Lay mental health in the aftermath of disaster: preliminary evaluation of an intervention for Haiti earthquake survivors.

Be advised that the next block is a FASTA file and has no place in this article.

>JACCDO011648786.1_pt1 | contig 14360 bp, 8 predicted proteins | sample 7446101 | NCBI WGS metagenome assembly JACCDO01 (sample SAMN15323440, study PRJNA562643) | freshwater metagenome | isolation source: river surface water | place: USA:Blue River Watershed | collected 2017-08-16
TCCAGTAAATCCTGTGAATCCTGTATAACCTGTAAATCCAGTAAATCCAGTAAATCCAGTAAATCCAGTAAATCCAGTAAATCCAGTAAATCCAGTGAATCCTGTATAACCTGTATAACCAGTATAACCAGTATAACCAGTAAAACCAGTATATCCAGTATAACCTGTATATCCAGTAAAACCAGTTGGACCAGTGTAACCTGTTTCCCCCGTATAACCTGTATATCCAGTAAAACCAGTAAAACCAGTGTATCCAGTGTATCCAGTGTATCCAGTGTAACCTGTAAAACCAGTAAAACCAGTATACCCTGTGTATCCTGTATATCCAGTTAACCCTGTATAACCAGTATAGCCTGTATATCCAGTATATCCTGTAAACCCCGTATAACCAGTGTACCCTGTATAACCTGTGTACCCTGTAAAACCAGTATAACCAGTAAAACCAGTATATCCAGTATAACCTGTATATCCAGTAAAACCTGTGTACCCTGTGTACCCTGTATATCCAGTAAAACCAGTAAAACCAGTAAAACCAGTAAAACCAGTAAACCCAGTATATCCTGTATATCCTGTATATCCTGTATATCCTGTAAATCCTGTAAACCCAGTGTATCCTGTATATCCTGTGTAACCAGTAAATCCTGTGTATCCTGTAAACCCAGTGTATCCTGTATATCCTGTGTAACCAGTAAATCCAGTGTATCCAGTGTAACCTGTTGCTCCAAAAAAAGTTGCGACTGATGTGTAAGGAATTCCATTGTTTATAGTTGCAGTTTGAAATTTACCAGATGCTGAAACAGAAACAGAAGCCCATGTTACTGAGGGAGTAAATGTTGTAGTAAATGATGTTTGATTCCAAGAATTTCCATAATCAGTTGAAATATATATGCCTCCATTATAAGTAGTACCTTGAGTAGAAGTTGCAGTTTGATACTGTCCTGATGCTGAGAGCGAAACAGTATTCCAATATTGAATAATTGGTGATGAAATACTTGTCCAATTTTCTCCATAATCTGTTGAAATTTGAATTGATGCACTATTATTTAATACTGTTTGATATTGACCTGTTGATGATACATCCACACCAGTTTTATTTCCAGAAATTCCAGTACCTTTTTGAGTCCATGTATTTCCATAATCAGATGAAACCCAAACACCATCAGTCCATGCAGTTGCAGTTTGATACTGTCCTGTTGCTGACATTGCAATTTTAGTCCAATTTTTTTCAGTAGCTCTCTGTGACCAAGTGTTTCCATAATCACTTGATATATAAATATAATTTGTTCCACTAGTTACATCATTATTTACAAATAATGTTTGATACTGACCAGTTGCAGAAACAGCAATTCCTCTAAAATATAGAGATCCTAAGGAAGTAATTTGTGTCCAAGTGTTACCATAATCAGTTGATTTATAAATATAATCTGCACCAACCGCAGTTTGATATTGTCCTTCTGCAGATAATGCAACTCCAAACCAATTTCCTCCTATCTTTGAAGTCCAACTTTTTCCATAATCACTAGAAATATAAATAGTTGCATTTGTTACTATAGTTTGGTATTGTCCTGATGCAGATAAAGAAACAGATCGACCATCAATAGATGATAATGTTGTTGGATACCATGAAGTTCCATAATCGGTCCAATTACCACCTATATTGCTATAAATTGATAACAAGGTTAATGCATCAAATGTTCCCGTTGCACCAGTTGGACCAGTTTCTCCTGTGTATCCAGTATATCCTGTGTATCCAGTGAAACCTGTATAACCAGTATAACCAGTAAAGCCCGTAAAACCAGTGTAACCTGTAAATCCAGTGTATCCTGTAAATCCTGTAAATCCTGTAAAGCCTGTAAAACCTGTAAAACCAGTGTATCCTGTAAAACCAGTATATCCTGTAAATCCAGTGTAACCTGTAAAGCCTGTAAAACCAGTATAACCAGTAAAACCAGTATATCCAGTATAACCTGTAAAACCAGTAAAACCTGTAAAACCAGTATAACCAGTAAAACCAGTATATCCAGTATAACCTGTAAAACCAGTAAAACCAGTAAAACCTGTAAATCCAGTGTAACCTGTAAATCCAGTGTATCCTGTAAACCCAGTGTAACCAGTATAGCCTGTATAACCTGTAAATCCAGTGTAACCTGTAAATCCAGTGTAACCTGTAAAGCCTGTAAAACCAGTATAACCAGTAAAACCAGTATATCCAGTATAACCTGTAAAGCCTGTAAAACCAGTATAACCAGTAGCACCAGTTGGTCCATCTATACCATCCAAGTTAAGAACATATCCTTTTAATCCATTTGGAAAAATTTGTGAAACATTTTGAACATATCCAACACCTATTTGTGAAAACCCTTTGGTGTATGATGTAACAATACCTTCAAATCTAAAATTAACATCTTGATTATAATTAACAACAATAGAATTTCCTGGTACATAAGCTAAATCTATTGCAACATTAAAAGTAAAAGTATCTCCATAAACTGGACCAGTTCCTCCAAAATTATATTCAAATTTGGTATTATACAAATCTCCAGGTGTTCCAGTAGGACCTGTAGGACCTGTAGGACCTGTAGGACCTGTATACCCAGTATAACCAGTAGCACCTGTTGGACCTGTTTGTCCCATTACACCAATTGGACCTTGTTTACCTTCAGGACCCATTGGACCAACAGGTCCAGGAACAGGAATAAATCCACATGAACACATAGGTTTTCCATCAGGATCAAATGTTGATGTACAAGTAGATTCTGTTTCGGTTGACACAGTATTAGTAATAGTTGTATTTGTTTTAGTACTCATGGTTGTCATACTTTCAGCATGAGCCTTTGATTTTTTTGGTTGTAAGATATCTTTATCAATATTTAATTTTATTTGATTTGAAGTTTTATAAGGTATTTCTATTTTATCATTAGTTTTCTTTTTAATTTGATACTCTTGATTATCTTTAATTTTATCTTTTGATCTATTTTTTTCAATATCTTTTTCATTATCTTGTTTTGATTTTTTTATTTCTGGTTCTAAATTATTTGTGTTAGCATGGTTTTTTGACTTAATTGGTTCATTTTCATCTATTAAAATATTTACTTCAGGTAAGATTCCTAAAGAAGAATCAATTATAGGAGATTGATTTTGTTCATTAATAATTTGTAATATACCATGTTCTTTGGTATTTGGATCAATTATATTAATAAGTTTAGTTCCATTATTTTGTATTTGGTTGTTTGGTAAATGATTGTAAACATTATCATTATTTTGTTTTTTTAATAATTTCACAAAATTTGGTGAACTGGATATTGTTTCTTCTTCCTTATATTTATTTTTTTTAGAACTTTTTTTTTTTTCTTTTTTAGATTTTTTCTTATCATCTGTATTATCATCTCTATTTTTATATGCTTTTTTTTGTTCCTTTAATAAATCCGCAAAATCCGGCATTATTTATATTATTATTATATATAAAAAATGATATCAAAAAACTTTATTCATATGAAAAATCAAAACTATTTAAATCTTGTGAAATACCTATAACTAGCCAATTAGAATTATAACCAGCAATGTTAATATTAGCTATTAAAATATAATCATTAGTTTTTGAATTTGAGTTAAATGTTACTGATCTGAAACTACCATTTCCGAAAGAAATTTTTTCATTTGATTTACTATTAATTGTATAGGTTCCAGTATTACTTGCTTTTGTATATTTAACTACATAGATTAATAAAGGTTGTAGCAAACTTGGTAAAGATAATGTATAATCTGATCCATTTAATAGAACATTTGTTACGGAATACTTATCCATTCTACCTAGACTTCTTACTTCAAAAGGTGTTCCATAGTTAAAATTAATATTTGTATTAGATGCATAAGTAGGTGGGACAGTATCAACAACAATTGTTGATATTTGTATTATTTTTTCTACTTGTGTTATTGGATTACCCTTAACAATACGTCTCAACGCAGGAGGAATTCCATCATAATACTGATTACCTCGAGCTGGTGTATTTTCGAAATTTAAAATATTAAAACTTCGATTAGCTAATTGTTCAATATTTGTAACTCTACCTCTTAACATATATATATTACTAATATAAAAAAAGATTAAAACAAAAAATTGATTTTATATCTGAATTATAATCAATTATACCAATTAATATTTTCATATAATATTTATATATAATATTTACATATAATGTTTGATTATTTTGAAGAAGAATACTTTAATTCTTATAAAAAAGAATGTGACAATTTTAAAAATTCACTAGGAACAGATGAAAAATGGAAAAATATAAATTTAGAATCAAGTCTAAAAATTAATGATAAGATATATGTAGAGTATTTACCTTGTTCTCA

In the year following the 2010 Haiti earthquake, local earthquake survivors trained as lay mental health workers implemented a culturally-adapted, psychosocial and trauma-focused group intervention for residents of camps for internally displaced peoples (IDPs). Analysis of evaluation data collected at three Port-au-Prince IDP camps revealed decreased self-reported posttraumatic distress (measured using the Harvard Trauma Questionnaire) associated with participation in this intervention. Improvement occurred across all three PTSD symptom clusters (re-experiencing, avoidance, and hyperarousal). Female participants reported higher baseline distress, were more likely to participate in the intervention, and benefitted more than did men. Results provide initial support for the effectiveness of train-the-trainer interventions utilizing local lay disaster survivors.